LDS Emergency Preparedness

Be Prepared, Not Scared!

Ward Emergency Preparedness Plan

Posted by Elise on November 16, 2009

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I was given a 16 page emergency response plan to work from.  It stated that our first obligation was to family and then to friends and neighbors.   After that, we were to assist ward and stake members.  It suggested we have a plan in place before an emergency actually occurred.  The following was the chain of command for the first hours after a disaster.  Within 24 hours a follow up would be done by home and visiting teachers.  They would give a more detailed report to the bishop and stake president.  The emergency director was to be the presiding priesthood authority and the following was the chain of command.  The first available priesthood leader in the chain would be in charge in the event of a real emergency.

Stake Level

  1. Stake President
  2. First Counselor
  3. Second Counselor
  4. High Council in order of seniority

Ward Level

  1. Bishop
  2. First Counselor
  3. Second Counselor
  4. High Priest Group Leader
  5. Elders Quorum President
  6. Executive Secretary

Zone Level

  1. Zone Leader
  2. Assistant Zone Leader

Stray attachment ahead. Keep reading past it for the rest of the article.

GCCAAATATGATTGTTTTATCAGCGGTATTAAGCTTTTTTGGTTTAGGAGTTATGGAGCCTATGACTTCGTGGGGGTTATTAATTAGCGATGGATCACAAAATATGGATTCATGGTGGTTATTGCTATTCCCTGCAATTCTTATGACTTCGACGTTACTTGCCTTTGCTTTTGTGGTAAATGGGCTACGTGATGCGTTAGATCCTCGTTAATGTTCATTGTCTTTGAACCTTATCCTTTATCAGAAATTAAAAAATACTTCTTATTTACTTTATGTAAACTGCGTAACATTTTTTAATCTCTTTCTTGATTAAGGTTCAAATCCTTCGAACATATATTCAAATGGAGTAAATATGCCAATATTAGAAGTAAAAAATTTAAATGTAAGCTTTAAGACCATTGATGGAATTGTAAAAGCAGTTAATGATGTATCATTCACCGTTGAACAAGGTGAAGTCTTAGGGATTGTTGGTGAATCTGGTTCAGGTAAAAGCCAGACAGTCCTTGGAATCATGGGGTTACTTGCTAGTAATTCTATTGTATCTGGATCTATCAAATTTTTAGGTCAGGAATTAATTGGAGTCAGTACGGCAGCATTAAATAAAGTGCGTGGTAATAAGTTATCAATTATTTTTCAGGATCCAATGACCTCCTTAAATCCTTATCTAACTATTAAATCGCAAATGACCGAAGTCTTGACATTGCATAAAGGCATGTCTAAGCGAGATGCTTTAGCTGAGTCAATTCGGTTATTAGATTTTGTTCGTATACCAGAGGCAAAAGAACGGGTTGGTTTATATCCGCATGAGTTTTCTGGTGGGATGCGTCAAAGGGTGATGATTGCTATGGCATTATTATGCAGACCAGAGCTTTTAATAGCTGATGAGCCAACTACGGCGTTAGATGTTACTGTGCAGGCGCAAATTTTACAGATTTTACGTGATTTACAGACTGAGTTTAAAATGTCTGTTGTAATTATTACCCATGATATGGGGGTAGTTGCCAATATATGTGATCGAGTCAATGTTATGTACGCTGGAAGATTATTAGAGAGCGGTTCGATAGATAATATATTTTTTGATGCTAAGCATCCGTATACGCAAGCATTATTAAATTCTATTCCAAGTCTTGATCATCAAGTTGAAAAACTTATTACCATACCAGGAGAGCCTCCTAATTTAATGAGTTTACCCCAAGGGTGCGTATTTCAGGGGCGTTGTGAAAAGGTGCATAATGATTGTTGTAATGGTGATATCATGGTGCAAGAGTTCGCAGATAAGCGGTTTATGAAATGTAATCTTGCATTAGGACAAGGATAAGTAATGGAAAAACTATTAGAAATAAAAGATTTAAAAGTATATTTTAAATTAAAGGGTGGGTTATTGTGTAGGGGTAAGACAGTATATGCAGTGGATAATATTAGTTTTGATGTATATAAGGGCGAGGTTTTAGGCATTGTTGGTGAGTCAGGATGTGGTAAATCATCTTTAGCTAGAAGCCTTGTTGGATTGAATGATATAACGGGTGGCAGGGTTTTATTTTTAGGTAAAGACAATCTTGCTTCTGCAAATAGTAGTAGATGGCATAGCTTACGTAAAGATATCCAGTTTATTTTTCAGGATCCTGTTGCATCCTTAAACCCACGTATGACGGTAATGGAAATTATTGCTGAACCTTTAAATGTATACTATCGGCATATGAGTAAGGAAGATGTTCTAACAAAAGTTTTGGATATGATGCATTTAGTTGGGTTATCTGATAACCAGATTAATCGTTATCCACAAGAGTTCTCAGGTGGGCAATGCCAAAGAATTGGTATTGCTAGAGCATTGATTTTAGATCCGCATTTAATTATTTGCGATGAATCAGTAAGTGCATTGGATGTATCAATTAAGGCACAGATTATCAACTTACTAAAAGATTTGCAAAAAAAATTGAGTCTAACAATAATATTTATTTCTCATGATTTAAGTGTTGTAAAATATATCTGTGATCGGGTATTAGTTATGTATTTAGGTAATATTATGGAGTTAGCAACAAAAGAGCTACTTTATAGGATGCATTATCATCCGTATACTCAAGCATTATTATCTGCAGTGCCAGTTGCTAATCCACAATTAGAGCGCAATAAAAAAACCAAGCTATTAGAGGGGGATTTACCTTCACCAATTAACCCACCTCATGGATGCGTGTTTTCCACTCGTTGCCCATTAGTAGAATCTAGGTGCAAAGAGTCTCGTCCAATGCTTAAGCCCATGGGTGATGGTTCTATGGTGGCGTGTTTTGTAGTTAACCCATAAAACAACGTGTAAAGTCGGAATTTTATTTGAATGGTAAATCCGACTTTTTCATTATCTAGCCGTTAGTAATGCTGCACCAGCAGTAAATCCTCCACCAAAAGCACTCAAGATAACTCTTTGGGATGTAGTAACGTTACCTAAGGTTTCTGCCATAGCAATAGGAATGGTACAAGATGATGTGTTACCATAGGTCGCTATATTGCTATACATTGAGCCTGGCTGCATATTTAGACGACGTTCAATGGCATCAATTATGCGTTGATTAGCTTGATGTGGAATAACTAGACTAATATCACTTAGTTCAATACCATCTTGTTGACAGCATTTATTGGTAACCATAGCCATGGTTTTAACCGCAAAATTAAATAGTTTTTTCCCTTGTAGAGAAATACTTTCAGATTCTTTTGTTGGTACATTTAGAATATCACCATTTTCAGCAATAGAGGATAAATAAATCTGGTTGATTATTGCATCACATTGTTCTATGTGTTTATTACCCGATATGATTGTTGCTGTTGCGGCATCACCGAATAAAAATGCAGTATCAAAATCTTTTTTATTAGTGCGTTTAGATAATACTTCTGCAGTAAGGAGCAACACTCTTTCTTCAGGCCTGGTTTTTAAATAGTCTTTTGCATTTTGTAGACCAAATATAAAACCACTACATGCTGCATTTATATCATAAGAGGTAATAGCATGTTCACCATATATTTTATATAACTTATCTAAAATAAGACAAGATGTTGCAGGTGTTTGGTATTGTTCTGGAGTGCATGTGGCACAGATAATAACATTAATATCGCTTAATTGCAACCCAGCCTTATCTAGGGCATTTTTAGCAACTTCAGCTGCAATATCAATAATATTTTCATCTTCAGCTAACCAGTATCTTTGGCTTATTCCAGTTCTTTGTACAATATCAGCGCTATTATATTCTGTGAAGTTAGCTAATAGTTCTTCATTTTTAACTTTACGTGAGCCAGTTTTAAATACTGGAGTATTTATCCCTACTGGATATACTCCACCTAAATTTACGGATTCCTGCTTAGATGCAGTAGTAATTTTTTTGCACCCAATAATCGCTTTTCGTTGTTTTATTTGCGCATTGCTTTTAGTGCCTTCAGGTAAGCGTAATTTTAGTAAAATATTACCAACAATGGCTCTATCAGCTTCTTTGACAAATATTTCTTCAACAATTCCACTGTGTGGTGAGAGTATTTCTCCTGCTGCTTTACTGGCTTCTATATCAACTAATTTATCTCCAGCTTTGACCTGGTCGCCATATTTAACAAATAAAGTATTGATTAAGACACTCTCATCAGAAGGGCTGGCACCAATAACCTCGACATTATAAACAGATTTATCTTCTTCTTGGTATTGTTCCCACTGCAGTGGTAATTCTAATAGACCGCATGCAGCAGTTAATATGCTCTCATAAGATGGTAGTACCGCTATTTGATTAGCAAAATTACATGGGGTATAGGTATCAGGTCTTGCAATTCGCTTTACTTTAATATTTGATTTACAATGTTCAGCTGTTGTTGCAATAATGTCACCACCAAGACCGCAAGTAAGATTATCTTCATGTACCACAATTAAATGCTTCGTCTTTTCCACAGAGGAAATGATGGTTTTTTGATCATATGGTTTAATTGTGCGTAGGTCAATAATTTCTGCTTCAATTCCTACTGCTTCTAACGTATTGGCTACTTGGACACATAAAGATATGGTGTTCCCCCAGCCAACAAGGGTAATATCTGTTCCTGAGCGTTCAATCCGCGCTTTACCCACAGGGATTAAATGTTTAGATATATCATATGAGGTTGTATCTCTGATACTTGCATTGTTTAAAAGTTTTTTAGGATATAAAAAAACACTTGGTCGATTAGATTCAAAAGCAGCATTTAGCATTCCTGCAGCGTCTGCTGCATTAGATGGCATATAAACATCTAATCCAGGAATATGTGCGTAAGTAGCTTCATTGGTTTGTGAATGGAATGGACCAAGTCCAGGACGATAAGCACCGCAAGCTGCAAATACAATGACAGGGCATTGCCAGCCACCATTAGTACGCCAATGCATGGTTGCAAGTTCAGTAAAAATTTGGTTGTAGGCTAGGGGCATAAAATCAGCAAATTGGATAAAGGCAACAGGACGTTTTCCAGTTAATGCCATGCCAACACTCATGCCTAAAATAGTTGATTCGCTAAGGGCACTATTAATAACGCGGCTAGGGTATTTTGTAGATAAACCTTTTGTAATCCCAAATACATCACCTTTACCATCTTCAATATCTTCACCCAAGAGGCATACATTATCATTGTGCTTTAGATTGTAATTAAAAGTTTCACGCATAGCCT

3. Zone Member

District Level

  1. District Leader
  2. Assistant District Leader
  3. District Member

Family Level

  1. Head of Household
  2. Family Member

There was a counselor assigned to assist in this effort on both the stake and ward level.  Both were very involved and supportive.  I set up the districts with the worst case scenario in mind.  I had an actual emergency in mind as I made assignment.  I had taken the CERT training.  I am also involved with our city’s volunteer emergency ham radio communication group, and was aware of how events might play out during a real emergency.  I also considered the various incidents (earthquake, wild fire, chemical spill on our local freeway, flash floods, etc.) that might affect us and what form of transportation might or might not be available.  After considering all these factors, I formed the districts and zones area and made the assignments.  In-actives, the elderly, those household with serious illness or special needs, and family with only one parent were major consideration in district assignments.  Often this made the assignments more difficult than ordinary. Most of the district leaders were cooperative.  A few complained and some just didn’t make the contacts.